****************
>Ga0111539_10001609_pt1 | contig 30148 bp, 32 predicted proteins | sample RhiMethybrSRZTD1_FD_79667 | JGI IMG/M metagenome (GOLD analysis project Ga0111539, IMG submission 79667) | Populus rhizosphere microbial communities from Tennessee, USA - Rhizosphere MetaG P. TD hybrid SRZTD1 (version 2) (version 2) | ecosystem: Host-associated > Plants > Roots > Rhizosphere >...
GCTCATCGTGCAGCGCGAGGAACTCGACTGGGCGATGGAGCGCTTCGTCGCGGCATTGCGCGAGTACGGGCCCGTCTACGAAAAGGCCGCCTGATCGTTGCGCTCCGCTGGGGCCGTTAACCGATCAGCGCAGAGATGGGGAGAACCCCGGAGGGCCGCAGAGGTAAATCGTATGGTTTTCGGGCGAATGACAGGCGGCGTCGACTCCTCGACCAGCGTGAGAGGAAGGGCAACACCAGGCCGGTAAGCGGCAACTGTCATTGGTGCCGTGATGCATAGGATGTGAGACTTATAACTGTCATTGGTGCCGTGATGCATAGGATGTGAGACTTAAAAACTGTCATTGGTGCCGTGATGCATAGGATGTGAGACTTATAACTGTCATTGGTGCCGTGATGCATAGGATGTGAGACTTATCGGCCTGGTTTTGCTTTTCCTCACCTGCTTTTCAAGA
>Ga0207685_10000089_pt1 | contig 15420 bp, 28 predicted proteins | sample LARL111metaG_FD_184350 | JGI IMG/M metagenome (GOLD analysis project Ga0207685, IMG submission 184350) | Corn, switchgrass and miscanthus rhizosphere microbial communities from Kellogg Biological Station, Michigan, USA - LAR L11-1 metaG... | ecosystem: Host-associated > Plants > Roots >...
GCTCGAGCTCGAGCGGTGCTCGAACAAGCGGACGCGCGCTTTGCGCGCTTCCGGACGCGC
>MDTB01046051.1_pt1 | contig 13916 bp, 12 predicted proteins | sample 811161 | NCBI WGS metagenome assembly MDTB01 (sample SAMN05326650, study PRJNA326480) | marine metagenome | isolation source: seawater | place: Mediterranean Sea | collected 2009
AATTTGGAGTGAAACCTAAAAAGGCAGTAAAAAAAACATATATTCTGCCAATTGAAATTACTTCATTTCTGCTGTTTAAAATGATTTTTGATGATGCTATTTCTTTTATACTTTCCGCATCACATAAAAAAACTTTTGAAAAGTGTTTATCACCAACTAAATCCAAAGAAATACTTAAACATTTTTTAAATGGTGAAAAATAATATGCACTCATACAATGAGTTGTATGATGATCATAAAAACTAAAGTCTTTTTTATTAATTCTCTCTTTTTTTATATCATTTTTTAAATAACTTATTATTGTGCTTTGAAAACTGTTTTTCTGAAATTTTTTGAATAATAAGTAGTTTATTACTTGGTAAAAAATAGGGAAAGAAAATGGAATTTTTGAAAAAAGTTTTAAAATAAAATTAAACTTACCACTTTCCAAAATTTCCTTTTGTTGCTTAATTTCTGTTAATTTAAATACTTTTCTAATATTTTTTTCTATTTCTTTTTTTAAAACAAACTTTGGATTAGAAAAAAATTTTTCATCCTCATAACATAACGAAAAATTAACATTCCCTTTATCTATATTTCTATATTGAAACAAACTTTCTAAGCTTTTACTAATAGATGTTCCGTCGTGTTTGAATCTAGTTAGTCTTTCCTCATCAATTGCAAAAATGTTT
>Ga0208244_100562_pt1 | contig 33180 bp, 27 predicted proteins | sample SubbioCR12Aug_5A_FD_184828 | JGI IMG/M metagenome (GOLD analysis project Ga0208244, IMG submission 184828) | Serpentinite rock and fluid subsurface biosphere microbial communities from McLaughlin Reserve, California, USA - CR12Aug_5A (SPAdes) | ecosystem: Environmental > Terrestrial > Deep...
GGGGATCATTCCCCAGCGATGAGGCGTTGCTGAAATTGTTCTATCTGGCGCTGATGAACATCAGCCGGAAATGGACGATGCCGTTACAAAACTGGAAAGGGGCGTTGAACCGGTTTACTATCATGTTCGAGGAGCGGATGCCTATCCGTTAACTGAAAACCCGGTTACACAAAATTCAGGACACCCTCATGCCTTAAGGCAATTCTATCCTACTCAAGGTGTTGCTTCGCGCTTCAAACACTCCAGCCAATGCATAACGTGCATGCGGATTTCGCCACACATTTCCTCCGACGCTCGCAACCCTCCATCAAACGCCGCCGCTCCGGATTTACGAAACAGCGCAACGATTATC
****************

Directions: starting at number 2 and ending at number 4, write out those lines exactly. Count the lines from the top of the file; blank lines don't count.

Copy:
GCTCATCGTGCAGCGCGAGGAACTCGACTGGGCGATGGAGCGCTTCGTCGCGGCATTGCGCGAGTACGGGCCCGTCTACGAAAAGGCCGCCTGATCGTTGCGCTCCGCTGGGGCCGTTAACCGATCAGCGCAGAGATGGGGAGAACCCCGGAGGGCCGCAGAGGTAAATCGTATGGTTTTCGGGCGAATGACAGGCGGCGTCGACTCCTCGACCAGCGTGAGAGGAAGGGCAACACCAGGCCGGTAAGCGGCAACTGTCATTGGTGCCGTGATGCATAGGATGTGAGACTTATAACTGTCATTGGTGCCGTGATGCATAGGATGTGAGACTTAAAAACTGTCATTGGTGCCGTGATGCATAGGATGTGAGACTTATAACTGTCATTGGTGCCGTGATGCATAGGATGTGAGACTTATCGGCCTGGTTTTGCTTTTCCTCACCTGCTTTTCAAGA
>Ga0207685_10000089_pt1 | contig 15420 bp, 28 predicted proteins | sample LARL111metaG_FD_184350 | JGI IMG/M metagenome (GOLD analysis project Ga0207685, IMG submission 184350) | Corn, switchgrass and miscanthus rhizosphere microbial communities from Kellogg Biological Station, Michigan, USA - LAR L11-1 metaG... | ecosystem: Host-associated > Plants > Roots >...
GCTCGAGCTCGAGCGGTGCTCGAACAAGCGGACGCGCGCTTTGCGCGCTTCCGGACGCGC